“Everyone gets along really well” she remarked. “It’s something special.”
Coincidentally, Isabelle also gained a “big brother” on campus when Hannah’s boyfriend Trey Wilkes became the volunteer assistant coach for the men’s program last year. It added another layer to her already large Blue Hen family.
Isabelle knows that part of her drive to succeed comes from her dad, but she doesn’t feel the pressure of his success at UD. Quite the opposite, it’s her dad that she calls on when she is struggling with the day-to-day grind of being a Division I athlete.
“When I’m struggling, I look to him and I know that he can always help to figure out how to get through a rough patch,” Isabelle said. “His success has helped him to to know how to handle when we’re [my sisters and I] going through something, and he has always made us humble in whatever we’re doing.”
As a father, it has been a joy for George to watch his daughters compete at the collegiate level. However, what matters more to George and his wife, Anne, is knowing that they raised their girls to be humble, team players.
Despite his many accolades, George finds value in the small things, and encourages his girls to work hard no matter what.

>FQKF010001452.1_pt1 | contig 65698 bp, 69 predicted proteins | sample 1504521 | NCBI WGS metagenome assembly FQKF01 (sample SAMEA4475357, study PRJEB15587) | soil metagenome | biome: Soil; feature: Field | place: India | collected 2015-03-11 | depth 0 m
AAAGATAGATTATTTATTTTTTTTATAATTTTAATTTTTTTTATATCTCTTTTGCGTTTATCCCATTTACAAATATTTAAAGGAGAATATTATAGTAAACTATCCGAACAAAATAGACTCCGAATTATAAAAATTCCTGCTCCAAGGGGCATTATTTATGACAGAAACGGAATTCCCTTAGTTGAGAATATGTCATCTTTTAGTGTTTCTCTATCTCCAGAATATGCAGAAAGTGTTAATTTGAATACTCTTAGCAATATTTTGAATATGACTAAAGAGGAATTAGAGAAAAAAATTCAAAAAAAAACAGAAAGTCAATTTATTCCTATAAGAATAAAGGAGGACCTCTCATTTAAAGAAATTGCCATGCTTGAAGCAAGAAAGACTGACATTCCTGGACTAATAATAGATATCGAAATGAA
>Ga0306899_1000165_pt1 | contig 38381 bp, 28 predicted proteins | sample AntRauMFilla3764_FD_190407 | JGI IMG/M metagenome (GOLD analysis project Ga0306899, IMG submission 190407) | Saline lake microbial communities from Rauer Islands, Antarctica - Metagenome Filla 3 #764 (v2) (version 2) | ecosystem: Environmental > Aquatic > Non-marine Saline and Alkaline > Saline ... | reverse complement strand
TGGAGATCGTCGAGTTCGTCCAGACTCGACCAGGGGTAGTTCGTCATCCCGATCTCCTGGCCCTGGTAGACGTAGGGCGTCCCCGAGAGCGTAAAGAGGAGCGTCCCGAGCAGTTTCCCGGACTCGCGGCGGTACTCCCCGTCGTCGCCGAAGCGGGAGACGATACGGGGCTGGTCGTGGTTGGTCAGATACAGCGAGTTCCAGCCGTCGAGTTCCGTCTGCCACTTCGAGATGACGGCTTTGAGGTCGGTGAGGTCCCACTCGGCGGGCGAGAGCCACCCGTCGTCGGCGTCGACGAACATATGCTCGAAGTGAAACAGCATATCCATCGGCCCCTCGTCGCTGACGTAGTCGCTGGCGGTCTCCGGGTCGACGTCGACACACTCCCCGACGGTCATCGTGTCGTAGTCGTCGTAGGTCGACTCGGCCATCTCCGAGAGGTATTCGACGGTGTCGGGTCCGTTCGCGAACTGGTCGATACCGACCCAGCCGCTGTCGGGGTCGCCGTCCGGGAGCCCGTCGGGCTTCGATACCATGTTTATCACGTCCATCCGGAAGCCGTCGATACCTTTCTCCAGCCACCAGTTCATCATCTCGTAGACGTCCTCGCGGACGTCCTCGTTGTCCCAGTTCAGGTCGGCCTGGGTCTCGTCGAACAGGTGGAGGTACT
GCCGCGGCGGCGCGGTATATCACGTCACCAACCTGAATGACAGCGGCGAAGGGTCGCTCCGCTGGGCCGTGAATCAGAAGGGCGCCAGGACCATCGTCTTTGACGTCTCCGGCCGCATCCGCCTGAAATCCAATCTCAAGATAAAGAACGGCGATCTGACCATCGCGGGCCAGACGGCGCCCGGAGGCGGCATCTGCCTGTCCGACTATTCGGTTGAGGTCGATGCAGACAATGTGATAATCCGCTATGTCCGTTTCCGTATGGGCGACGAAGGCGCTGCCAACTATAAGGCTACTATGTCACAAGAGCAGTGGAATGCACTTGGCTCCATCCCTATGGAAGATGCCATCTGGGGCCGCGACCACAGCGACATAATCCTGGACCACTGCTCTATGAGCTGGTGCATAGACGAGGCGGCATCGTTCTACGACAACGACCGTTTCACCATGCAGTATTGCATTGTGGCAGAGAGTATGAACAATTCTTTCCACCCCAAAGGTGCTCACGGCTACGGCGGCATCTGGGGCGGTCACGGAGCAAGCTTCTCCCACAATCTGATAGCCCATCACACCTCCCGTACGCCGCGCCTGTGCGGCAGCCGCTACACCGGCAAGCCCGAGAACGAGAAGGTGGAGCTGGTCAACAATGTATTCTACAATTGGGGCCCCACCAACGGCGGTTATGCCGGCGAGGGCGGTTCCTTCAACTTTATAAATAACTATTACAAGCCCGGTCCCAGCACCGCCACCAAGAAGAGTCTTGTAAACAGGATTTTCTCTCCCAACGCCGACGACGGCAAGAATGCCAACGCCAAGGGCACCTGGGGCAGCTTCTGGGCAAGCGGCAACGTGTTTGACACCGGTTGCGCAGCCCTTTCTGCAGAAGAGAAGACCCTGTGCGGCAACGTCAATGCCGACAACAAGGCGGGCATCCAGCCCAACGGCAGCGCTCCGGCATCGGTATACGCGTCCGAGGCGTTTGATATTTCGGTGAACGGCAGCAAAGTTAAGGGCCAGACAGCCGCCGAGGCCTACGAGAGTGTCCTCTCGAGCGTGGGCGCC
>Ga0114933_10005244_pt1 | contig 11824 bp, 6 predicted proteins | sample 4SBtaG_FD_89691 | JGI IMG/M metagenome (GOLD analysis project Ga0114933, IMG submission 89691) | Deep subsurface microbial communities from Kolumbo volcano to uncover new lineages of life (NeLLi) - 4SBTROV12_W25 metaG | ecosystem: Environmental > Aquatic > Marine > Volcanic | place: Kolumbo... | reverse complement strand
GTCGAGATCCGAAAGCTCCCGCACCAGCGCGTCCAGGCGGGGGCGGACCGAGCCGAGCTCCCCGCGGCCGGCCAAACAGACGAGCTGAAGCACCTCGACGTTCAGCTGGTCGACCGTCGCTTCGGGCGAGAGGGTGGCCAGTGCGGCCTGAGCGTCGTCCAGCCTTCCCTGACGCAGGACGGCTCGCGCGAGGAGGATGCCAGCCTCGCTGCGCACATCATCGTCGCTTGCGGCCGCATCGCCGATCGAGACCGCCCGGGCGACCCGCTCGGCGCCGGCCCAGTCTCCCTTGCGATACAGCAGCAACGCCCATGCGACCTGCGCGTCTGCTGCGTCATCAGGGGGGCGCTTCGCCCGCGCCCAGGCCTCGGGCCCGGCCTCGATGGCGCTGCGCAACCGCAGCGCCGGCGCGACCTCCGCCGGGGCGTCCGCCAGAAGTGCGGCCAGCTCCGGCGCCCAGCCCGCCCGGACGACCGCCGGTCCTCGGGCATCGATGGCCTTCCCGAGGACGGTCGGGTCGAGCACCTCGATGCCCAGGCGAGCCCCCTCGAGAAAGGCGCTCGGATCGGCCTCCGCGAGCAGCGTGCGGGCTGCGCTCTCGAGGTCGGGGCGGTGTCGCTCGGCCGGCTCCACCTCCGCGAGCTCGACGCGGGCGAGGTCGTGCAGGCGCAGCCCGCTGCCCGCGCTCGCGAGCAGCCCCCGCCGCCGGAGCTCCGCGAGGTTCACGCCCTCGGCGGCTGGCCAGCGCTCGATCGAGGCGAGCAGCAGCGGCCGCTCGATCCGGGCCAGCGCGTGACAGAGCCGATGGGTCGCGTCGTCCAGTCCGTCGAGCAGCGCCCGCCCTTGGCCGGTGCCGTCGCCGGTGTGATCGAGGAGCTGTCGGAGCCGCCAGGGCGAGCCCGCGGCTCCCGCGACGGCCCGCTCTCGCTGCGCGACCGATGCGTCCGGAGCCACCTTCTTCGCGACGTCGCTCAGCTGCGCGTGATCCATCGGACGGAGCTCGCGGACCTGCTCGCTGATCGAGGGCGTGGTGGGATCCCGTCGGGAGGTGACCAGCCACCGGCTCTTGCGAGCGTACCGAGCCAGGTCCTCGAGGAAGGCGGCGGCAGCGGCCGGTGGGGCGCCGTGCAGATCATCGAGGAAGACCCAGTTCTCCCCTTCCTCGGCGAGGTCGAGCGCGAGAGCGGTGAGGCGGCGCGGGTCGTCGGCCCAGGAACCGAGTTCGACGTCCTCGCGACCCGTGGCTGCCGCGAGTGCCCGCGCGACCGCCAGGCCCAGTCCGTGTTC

“I always prided myself as being a practice player,” he said. “Believe it or not, I bought into that philosophy early on, so I always preach to the girls to treat practice like a game, and by doing that, game day just becomes another practice.”
Hannah, Natalie and Isabelle each have a piece of their father’s competitive spirit, but of the three, Isabelle says that Hannah is the most competitive.
“I am definitely the most competitive… both on and off the field,” Hannah laughed. And much like Isabelle, Hannah also concurs that her family has played a big role on her road to success.
“The support of my family has definitely influenced me and my lacrosse career,” Hannah said. “My dad was always pushing me to be the best I could be, and both my parents barely missed a game. I loved getting to play in front of them and making them proud. I also had my little sisters looking up to me, so I tried to be a great role model for them by showing them what it takes to be a good player and leader.”
Personality-wise, Isabelle says that she and her sisters are all very outgoing. But even though their on the field styles of play are a bit different, they’re known to all have one thing in common.
“We’ve been told that we all run the same. I never noticed that,” she laughed.
Though Isabelle’s time at UD is winding to a close, she knows that her family will continue to support her through every challenge life brings. She has already accepted a job in Newark, DE with J.P. Morgan as a Global Finance and Business Management analyst.
The advice that her dad has continually given her on the field will be applicable as she sets off in life after college.
“If you just live each day and try to get better … then everything will come. It’s simple. I just play my best, say a prayer, and whatever happens, happens.”